|Original caricature by Jeff York of Keira Knightley in COLETTE (copyright 2018)|
Keira Knightley may have a reputation as the queen of corsets, suggesting a stuffiness to her work in the many period pieces she’s played, but her performances couldn’t be farther from that characterization. In THE DUCHESS, she infused Georgiana with a Princess Diana-style defiance of palace protocol. In A DANGEROUS METHOD, her Sabine Speilrein reveled in her outrageous perversity. Now, Knightley has taken on the role of French novelist Sidonie-Gabrielle Colette in the new biopic COLETTE, and she shines once again. She inhabits the role fully, bringing all of the character’s sexuality, ideas, and appetites to glorious life.
In fact, the whole film feels modern despite taking place in the late 19thcentury. Not only is Colette presented as a living-in-the-moment woman who continually challenges the patriarchy, but the film is infused with an energy more akin to contemporary storytelling. Director Wash Westmoreland, and his co-screenwriters Rebecca Lenkiewicz and Richard Glatzer, never let any dust settle on this tale, even if it did take place over 120 years ago. Rather, they infuse it all with utter immediacy, from the snap, crackle, and pop of its pithy dialogue to the crisp clip of its editing. Colette was a woman ahead of her time, and the film strives to feel as modern.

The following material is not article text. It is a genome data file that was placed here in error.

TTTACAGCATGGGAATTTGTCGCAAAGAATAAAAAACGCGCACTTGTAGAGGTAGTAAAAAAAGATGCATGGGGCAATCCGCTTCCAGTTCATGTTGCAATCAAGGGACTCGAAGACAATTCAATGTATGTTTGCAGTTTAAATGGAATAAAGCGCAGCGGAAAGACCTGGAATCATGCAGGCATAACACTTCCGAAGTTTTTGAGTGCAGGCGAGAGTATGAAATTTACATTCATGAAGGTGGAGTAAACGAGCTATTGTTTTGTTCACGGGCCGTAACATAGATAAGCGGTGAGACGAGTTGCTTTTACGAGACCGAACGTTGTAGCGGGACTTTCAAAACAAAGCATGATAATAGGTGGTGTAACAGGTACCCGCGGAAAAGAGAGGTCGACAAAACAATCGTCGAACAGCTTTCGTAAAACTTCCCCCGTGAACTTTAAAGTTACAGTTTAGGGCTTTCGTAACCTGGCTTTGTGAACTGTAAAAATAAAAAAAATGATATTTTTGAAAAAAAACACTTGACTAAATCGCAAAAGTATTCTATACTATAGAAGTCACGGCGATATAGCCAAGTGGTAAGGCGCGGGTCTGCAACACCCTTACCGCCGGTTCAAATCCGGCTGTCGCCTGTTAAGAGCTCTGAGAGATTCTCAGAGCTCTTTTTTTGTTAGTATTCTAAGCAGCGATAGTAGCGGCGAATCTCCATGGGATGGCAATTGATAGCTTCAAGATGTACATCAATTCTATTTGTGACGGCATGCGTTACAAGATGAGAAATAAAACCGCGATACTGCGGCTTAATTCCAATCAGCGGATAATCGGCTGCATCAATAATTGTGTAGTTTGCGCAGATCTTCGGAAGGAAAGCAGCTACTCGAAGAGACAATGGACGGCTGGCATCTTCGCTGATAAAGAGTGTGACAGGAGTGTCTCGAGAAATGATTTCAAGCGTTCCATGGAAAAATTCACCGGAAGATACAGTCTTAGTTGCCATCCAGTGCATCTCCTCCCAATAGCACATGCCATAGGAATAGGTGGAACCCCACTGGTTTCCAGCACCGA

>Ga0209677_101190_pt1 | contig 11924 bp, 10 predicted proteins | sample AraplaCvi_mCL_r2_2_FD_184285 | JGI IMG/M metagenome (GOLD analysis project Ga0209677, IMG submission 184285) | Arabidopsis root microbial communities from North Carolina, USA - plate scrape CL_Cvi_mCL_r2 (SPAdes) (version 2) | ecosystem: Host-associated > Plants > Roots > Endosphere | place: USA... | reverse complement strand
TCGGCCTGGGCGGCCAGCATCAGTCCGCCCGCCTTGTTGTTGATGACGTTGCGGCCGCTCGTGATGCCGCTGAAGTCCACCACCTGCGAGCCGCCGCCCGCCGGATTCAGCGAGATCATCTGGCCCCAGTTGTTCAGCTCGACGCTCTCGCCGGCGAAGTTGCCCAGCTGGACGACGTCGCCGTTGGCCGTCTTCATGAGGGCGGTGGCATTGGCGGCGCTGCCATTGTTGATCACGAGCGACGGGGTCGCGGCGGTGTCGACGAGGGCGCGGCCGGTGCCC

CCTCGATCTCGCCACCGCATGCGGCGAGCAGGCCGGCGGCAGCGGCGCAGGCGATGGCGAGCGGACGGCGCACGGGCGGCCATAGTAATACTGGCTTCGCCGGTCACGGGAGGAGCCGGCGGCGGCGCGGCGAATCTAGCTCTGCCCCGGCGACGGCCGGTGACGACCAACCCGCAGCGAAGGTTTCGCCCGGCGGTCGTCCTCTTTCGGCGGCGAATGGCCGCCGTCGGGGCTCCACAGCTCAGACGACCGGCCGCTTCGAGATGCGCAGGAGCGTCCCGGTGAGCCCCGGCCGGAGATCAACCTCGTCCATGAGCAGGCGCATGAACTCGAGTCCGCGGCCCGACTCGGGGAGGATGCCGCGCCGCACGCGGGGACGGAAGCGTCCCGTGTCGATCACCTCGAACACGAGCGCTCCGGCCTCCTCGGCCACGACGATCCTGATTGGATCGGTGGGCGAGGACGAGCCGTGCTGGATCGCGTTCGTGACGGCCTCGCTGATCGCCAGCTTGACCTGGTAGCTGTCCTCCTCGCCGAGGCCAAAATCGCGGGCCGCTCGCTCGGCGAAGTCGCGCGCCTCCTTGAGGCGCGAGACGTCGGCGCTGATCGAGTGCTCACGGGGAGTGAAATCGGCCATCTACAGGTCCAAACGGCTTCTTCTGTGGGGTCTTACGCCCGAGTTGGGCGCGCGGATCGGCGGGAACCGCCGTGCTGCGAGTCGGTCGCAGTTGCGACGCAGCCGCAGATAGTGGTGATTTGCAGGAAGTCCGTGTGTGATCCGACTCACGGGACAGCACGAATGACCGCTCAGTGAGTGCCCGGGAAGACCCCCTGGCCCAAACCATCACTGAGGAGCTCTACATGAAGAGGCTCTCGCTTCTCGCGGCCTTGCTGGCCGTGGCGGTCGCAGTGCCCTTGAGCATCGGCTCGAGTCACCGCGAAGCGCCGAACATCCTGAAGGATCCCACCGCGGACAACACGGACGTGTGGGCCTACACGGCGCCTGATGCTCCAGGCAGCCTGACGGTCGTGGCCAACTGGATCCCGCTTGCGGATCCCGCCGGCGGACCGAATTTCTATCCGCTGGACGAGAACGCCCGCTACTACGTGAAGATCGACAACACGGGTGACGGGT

At times, this film has a similar flavor to the kind that Spencer Tracy and Katherine Hepburn used to make together. Colette banters with her husband with a rat-a-tat delivery that gives the film joie de vivre, even during those moments where she challenges and angers him. He is successful Parisian author Henry Gauthier-Villars (the ever-roguish Dominic West), known by his pen name “Willy” and he’s both excited by Colette’s aggressiveness and intimidated by it.
Willy was older than Colette by 14 years when he married her in 1893, and they became intense friends, lovers, and rivals during their 13 years together. Many things challenged their love for each other throughout the course of their marriage, starting with Willy’s propensity to frequent prostitutes. Colette is offended by his wasting of money as much as his inability to rouse for her when he comes home, but soon, what’s good for the goose is good for the gander. She too steps outside of marriage, only Colette is more progressive as she takes on female lovers.
At first, Colette’s lusty affair with the American Georgie Raoul-Duval (Eleanor Tomlinson) excites Willy as he begs his wife for juicy details. Soon, however, he is driven to compete with Colette, not wishing her to have the upper hand. He starts an affair with Georgie too, and it pushes Colette to turn elsewhere and keep him on defense. Soon, such competition between them will start dominating their relationship, particularly when Willy turns to Colette to bail him out of his debts. He implores her to write to earn money, but she turns out to be a far greater storyteller than he ever was.
Colette, despite some fits and starts, turns out to be natural at penning her feelings, probably because she’s living out loud as one who isn’t afraid to speak her mind. Soon, she is writing prose with the same blunt truthfulness and lust for life that she’s living in her marriage. The pending results turn French society on its ear as her tomes are both sexually provocative as well as revelatory about a woman’s feelings.